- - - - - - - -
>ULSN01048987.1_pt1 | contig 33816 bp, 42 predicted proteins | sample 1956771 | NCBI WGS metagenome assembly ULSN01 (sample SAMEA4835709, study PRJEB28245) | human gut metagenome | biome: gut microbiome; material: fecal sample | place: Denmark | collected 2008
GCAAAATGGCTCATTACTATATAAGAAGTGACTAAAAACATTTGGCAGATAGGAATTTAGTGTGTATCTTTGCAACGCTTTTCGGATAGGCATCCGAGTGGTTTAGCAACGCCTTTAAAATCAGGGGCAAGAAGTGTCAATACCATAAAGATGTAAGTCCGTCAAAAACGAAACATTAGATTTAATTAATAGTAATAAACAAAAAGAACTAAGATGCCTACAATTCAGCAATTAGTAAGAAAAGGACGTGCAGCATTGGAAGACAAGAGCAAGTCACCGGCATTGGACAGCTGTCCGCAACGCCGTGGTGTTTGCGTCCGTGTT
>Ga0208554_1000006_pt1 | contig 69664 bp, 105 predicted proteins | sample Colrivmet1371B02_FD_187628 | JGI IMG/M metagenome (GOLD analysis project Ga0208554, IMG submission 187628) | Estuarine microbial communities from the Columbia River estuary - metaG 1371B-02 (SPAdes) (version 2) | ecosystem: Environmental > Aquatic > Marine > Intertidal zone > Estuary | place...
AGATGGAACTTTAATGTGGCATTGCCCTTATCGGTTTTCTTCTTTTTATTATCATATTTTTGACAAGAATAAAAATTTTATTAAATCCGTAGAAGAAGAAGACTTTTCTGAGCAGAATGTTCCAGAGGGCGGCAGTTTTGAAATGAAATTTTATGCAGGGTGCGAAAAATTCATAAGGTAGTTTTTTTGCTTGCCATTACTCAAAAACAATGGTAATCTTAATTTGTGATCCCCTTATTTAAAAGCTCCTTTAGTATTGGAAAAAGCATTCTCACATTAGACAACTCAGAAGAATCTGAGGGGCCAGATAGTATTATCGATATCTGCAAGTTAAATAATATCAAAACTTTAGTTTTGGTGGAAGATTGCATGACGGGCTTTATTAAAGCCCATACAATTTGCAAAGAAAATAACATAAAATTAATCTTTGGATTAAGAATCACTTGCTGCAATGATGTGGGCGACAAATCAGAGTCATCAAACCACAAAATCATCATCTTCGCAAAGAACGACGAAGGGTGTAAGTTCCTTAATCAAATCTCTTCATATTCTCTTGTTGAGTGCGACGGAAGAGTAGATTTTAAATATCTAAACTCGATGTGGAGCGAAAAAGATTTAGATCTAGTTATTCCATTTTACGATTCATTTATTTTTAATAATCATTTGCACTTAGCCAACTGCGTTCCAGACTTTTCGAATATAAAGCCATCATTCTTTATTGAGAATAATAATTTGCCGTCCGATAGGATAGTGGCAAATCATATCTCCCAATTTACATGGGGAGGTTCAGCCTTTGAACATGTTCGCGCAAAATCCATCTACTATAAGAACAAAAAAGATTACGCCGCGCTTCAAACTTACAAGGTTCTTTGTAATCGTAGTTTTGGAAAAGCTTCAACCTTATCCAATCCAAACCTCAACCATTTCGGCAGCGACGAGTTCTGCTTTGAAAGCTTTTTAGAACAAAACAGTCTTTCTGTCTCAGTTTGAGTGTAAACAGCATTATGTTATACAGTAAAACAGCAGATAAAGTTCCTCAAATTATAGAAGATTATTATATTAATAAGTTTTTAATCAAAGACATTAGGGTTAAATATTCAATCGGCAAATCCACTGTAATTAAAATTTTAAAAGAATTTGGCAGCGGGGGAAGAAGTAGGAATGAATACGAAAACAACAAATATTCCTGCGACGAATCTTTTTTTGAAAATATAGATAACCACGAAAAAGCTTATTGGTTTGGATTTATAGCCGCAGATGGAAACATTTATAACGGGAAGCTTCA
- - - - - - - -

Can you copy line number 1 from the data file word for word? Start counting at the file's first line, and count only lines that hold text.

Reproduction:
>ULSN01048987.1_pt1 | contig 33816 bp, 42 predicted proteins | sample 1956771 | NCBI WGS metagenome assembly ULSN01 (sample SAMEA4835709, study PRJEB28245) | human gut metagenome | biome: gut microbiome; material: fecal sample | place: Denmark | collected 2008